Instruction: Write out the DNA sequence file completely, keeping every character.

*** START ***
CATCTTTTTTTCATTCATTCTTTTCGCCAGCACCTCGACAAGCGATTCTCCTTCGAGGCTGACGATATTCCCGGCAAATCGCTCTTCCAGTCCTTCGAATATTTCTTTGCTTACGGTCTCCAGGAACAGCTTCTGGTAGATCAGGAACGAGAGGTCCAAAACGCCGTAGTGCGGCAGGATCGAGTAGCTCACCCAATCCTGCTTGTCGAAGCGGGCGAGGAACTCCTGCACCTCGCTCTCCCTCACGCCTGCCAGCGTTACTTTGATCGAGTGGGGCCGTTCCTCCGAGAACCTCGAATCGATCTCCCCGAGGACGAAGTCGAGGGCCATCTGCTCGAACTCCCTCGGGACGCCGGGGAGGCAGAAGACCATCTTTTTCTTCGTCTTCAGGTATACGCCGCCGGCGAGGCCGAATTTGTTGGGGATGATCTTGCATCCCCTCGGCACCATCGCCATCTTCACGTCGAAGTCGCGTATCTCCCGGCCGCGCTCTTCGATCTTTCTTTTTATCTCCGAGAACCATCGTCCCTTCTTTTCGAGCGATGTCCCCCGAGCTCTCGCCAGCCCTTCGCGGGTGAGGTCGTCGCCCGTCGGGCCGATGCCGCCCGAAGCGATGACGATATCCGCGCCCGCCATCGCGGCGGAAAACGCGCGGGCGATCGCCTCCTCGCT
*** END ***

CATCTTTTTTTCATTCATTCTTTTCGCCAGCACCTCGACAAGCGATTCTCCTTCGAGGCTGACGATATTCCCGGCAAATCGCTCTTCCAGTCCTTCGAATATTTCTTTGCTTACGGTCTCCAGGAACAGCTTCTGGTAGATCAGGAACGAGAGGTCCAAAACGCCGTAGTGCGGCAGGATCGAGTAGCTCACCCAATCCTGCTTGTCGAAGCGGGCGAGGAACTCCTGCACCTCGCTCTCCCTCACGCCTGCCAGCGTTACTTTGATCGAGTGGGGCCGTTCCTCCGAGAACCTCGAATCGATCTCCCCGAGGACGAAGTCGAGGGCCATCTGCTCGAACTCCCTCGGGACGCCGGGGAGGCAGAAGACCATCTTTTTCTTCGTCTTCAGGTATACGCCGCCGGCGAGGCCGAATTTGTTGGGGATGATCTTGCATCCCCTCGGCACCATCGCCATCTTCACGTCGAAGTCGCGTATCTCCCGGCCGCGCTCTTCGATCTTTCTTTTTATCTCCGAGAACCATCGTCCCTTCTTTTCGAGCGATGTCCCCCGAGCTCTCGCCAGCCCTTCGCGGGTGAGGTCGTCGCCCGTCGGGCCGATGCCGCCCGAAGCGATGACGATATCCGCGCCCGCCATCGCGGCGGAAAACGCGCGGGCGATCGCCTCCTCGCT